From April 2012 it is anticipated that AQP arrangements for the services identified above will begin to be implemented, with all CCGs having this in place for their patients by September 2012.

What happens next?

AQP will continue to expand and for 2013/14 a further list of services has been identified by the DH for discussion with commissioners, patient groups and providers. The list is not finalised but will probably
include:

  • Maternity care
  • Speech and language therapy
  • Supporting patients to self manage their long-term conditions
  • Chemotherapy in the community setting and at home
  • Primary care psychological therapies for children and adolescents
  • Wheelchair services (adults).

What’s in it for pharma?

At first glance the initial list of services for the first phase of AQP does not appear to have much impact on the pharmaceutical industry, apart from probably wound care management. However, with the second wave of AQP the scope for involvement widens to chemotherapy services at home and in the community setting. The aim for now should be to plan ahead, and the next phase of AQP and pharma should work on this in a number of areas.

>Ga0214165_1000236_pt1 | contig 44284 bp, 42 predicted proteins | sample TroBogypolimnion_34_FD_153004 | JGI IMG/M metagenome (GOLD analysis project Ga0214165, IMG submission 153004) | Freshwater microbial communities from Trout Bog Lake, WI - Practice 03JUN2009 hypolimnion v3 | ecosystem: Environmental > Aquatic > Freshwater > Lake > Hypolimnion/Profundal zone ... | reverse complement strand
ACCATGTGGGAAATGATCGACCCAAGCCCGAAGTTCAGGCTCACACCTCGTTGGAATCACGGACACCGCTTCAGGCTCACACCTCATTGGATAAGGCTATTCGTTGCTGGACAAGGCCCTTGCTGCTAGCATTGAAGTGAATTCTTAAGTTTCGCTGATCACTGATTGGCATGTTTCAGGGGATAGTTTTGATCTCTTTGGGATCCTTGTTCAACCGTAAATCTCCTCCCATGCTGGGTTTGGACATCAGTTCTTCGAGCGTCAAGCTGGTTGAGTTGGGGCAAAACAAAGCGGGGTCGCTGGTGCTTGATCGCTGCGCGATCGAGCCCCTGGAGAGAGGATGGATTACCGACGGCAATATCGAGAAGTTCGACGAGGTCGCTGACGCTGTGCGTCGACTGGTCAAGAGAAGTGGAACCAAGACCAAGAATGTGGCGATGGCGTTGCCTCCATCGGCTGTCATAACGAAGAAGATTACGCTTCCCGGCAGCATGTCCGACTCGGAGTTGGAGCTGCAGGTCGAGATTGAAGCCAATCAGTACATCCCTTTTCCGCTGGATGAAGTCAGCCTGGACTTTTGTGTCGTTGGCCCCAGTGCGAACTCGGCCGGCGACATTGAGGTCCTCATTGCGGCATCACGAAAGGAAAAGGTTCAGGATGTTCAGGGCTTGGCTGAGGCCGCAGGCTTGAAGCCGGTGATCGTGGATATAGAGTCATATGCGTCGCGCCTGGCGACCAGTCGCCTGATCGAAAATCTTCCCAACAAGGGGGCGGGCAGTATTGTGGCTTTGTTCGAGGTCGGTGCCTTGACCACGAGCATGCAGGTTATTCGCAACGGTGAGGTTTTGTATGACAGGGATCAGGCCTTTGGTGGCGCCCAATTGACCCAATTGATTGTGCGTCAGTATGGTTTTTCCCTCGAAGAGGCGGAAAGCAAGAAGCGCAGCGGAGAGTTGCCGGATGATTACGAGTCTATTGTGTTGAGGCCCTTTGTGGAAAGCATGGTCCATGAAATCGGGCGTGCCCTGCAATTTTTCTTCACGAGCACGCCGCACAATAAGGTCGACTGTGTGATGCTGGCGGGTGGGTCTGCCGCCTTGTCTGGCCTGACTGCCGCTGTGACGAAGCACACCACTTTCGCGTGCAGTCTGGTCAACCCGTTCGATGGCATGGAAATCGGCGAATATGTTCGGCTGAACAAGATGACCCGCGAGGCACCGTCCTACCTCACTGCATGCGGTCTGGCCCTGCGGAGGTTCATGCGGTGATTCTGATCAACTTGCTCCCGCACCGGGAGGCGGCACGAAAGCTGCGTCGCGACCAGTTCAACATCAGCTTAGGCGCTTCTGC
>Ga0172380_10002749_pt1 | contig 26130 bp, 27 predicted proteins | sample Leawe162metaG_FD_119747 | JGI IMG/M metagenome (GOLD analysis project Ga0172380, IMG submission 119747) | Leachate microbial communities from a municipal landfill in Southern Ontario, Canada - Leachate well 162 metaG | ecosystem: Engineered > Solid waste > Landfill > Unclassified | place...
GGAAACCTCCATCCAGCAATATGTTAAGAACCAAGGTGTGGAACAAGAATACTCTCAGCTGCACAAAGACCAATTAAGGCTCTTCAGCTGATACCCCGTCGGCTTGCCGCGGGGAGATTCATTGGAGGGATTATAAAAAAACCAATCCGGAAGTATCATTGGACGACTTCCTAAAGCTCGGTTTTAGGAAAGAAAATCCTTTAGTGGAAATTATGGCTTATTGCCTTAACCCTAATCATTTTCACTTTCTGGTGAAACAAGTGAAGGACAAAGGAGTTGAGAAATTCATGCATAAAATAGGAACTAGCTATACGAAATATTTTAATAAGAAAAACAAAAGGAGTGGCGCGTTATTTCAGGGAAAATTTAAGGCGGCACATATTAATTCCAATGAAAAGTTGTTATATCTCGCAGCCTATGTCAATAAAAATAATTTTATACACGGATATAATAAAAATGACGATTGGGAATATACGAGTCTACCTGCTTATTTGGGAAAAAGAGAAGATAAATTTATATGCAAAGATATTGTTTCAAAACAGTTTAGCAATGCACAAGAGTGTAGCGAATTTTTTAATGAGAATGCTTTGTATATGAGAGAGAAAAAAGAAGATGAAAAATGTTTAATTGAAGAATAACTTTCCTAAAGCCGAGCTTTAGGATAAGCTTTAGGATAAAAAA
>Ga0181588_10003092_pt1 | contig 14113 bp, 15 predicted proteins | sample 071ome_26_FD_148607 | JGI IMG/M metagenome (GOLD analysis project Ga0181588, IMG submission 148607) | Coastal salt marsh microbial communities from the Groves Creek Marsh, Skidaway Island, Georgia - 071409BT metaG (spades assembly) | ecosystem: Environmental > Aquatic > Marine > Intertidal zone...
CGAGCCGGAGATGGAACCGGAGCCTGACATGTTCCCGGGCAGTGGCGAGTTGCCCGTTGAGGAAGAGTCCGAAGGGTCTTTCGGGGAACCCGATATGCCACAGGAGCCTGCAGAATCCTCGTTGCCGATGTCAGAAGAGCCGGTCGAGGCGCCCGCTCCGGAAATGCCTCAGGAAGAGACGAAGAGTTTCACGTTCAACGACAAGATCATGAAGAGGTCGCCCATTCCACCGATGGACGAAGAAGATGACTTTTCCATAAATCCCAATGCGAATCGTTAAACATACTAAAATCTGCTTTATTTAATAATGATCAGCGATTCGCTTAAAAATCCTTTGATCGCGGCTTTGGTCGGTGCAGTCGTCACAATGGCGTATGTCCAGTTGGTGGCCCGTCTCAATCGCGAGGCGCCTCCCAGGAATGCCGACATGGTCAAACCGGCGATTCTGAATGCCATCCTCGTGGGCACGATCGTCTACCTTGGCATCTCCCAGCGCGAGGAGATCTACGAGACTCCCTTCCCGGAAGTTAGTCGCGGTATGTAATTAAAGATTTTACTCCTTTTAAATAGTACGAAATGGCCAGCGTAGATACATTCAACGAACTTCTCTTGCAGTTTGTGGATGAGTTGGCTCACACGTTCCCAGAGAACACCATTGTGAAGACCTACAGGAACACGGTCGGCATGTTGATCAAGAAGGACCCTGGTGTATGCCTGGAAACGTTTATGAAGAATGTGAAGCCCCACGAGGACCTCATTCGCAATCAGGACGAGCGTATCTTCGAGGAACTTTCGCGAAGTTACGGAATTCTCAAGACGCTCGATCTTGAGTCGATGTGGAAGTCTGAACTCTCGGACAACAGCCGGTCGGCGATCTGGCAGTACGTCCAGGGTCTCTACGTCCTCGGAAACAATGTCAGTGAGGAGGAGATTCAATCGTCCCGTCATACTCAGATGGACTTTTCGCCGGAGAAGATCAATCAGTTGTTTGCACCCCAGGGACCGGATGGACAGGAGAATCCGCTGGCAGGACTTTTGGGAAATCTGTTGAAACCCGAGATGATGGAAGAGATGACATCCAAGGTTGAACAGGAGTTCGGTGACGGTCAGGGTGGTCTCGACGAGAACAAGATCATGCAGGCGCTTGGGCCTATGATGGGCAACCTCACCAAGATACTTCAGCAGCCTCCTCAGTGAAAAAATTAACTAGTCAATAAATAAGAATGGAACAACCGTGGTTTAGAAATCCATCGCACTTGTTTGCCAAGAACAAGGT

Firstly, a keen eye should be kept on the proposed list of services for 2013/14. Whilst some services have been identified for discussion with NHS stakeholders and patient groups, there may be others added later on which could require input from pharma. Once the service areas have been confirmed, the next step is to identify the providers who have been authorised for AQP. These potential providers need to get up to speed in a number of areas, such as ensuring that they are registered with the CQC, have a better understanding of the standard NHS contract, offer services in keeping with the CCGs requirements and can manage within NHS financial envelopes.